Sales Forecasting Practices in Macedonian Small-Scale Manufacturing Plants

Sales Forecasting Practices in Macedonian Small-Scale Manufacturing Plants

Slagjana Stojanovska (Integrated Business Faculty, Macedonia)
DOI: 10.4018/978-1-4666-6220-9.ch005
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Abstract

This chapter presents the findings of the latest research results in terms of sales forecasting practices in 30 small-scale manufacturing plants in Macedonia. Findings about organizational sales forecasting practices are obtained through three sets of main issues: design, selection, and evaluation. Design issues are related with the purpose/use of forecast, types of data, time horizon, and frequency of sales forecasting modification. Selection issues are related to the most popular sales forecasting techniques, and several evaluation issues are elaborated in detail. Macedonian sales forecast practices of Macedonian small-scale manufacturing participants may be of interest to similar companies in the world, especially in developing countries.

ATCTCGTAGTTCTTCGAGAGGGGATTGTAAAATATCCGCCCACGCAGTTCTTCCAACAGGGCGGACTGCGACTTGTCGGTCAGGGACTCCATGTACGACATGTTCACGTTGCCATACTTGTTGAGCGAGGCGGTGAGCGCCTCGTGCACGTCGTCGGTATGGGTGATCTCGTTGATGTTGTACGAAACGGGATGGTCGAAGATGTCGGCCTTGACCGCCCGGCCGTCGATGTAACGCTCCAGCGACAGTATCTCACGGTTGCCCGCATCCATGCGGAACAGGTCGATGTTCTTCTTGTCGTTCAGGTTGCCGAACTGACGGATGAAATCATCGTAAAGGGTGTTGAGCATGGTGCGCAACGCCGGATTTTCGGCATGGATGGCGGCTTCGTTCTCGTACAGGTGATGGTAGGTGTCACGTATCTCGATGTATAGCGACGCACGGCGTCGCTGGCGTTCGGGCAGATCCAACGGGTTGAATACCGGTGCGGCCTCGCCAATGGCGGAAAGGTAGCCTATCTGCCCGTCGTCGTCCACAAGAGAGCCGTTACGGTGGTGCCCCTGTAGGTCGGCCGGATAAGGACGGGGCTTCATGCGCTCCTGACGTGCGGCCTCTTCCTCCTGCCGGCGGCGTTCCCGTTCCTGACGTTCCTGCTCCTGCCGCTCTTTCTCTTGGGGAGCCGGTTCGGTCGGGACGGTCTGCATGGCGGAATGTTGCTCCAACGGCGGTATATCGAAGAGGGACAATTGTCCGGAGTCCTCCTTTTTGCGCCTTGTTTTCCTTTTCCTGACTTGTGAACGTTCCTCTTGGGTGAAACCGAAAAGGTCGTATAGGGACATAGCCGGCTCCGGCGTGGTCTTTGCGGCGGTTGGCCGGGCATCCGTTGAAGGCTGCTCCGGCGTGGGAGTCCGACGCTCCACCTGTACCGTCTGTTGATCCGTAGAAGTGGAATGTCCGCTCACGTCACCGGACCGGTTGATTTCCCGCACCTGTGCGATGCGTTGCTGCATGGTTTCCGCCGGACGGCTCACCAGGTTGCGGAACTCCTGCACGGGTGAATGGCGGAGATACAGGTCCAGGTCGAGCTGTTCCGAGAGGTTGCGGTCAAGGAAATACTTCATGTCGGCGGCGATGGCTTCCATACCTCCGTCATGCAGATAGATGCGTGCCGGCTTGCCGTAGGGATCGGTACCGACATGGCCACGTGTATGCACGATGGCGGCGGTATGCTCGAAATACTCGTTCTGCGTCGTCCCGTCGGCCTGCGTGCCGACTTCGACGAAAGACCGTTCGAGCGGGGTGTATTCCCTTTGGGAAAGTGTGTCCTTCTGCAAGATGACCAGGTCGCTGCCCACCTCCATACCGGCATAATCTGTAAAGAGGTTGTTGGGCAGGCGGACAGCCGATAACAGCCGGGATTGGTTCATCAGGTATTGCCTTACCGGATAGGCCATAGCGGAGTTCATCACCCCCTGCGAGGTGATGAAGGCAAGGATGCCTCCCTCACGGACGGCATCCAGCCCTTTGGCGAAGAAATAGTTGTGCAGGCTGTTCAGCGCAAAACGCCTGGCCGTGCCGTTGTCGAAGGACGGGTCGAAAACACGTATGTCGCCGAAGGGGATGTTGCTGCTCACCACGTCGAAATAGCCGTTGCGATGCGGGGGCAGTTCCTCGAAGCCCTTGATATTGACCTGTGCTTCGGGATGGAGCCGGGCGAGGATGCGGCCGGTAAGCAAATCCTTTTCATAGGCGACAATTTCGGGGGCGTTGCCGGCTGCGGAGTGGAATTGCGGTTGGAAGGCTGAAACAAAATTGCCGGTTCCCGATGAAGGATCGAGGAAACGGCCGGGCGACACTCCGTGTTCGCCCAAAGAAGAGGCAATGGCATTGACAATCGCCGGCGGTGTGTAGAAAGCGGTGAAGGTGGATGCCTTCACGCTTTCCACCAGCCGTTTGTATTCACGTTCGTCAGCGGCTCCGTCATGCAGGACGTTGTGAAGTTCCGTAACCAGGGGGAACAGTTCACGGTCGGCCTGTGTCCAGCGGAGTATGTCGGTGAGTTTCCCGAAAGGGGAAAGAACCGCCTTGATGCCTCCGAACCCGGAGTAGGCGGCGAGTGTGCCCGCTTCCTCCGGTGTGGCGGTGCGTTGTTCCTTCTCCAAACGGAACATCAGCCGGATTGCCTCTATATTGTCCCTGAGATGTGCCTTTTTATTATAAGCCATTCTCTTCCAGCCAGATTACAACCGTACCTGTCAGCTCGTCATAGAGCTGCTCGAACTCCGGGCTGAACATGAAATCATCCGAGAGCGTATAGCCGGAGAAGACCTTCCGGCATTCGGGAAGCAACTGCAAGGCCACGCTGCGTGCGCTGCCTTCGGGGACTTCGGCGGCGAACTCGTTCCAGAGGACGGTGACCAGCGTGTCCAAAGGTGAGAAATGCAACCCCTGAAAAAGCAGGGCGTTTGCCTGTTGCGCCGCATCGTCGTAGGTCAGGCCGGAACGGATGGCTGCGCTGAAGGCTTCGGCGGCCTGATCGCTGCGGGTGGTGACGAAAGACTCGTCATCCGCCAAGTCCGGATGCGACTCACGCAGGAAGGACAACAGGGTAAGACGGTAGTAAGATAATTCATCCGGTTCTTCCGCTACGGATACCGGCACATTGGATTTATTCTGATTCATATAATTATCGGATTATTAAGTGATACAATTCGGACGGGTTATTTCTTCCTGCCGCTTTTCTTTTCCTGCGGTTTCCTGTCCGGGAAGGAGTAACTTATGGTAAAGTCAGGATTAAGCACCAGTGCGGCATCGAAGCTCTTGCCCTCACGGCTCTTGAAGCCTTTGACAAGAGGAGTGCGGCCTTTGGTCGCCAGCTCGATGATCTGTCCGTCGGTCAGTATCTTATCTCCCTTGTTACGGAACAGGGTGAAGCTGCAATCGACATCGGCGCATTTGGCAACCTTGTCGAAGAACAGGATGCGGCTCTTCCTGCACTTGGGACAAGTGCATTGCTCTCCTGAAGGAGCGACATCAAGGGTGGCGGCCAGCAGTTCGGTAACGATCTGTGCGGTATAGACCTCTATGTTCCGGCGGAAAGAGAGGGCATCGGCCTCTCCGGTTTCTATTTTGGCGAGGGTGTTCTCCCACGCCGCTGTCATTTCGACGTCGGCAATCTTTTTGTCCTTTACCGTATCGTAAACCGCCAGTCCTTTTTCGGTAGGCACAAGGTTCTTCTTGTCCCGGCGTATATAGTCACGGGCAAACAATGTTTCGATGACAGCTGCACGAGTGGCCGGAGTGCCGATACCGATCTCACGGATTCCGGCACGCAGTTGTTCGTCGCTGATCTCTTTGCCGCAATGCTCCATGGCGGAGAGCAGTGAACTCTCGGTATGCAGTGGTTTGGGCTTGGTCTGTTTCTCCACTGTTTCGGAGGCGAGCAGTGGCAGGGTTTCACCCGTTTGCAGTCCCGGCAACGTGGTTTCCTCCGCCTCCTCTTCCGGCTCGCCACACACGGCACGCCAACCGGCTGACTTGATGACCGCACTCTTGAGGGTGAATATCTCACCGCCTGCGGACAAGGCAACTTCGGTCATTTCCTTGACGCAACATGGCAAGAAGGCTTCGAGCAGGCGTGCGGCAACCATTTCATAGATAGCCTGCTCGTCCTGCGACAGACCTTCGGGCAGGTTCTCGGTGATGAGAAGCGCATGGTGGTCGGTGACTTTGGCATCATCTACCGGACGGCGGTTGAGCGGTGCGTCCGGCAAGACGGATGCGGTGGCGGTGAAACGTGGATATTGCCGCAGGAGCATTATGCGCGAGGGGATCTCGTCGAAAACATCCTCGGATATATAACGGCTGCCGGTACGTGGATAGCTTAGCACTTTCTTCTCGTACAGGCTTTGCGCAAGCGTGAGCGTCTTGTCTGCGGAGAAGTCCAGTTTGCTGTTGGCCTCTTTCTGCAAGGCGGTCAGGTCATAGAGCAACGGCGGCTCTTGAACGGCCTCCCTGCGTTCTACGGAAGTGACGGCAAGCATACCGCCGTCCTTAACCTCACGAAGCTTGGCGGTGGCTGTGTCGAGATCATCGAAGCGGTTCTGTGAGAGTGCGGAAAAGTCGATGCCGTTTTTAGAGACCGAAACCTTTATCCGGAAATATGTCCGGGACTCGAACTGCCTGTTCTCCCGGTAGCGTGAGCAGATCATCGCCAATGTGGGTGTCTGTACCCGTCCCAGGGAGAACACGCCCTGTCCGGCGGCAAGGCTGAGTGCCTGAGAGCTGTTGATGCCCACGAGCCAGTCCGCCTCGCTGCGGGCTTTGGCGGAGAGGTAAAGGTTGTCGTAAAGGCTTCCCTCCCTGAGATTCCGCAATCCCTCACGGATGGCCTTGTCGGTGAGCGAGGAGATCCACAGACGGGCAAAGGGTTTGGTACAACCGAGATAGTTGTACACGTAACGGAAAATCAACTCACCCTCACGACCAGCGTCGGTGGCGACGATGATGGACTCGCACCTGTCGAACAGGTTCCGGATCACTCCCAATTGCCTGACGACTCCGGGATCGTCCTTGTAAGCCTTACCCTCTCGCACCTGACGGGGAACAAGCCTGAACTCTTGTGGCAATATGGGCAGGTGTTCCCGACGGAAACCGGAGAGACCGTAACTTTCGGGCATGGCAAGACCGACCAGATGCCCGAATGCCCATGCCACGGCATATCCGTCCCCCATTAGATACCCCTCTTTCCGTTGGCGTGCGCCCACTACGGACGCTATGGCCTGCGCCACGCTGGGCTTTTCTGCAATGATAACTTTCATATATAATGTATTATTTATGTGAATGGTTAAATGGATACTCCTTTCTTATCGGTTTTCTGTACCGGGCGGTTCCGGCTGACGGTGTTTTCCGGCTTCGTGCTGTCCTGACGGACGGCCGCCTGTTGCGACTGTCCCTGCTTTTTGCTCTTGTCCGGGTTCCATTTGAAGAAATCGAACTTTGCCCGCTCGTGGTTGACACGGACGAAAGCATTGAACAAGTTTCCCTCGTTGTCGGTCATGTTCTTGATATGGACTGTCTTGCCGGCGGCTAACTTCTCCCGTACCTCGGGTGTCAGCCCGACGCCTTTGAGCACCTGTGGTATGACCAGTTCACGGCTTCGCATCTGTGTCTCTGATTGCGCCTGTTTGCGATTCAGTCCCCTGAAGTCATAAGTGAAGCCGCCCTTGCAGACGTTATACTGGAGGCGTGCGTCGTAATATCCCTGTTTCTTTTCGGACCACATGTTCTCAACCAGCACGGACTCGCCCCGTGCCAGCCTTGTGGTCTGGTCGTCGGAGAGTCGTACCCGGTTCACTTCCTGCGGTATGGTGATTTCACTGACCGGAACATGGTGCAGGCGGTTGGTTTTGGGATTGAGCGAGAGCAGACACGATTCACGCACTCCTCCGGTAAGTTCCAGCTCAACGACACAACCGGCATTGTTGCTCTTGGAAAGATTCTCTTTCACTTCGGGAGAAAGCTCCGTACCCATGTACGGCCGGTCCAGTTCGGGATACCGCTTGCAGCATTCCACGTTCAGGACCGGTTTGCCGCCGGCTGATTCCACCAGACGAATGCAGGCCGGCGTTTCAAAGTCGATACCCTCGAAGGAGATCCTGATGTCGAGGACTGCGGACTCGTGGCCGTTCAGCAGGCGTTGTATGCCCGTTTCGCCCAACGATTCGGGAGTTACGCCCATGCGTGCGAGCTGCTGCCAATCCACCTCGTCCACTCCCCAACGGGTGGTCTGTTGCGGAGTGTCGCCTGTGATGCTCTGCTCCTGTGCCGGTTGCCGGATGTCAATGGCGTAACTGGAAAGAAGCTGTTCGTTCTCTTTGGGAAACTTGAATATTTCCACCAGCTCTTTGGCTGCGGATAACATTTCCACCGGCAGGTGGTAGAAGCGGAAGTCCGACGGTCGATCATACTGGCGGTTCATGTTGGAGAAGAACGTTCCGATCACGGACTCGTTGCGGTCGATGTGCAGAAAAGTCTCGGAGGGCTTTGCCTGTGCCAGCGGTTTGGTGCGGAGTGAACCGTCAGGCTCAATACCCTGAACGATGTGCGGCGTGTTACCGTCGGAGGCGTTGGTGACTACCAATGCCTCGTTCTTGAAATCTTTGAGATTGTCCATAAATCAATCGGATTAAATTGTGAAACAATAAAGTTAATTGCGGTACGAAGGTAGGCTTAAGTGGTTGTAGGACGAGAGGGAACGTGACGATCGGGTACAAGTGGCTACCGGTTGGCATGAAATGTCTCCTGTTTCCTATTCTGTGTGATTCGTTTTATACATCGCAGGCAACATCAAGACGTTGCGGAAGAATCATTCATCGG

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Literature Review Of Sales Forecast Issues

Sales forecasting is a concept for projection of future demand for the company’s products. It is “the art and science of predicting future events” (Heizer & Render, 2004, p. 104) to reduce uncertainty about changes in the environment and to predict “what the future will be” (Armstrong, 2001, p. 2). According to Moon (1999, p. 8), “Any sales forecast should be thought of as a best guess about expected levels of customer demand for company's goods or services, during a particular time horizon, given a set of assumptions about the environment”. Understanding ‘what is sales forecasting’ is the first step towards improving of sales forecasting performance, the company's plans and the planning process. Based on lessons learned from 15 years working with hundreds of world famous companies, Moon et al. (1998), proposed the seven keys to manage sales forecasting effectively. Accordingly sales forecasting is a process, not forecasting methods.

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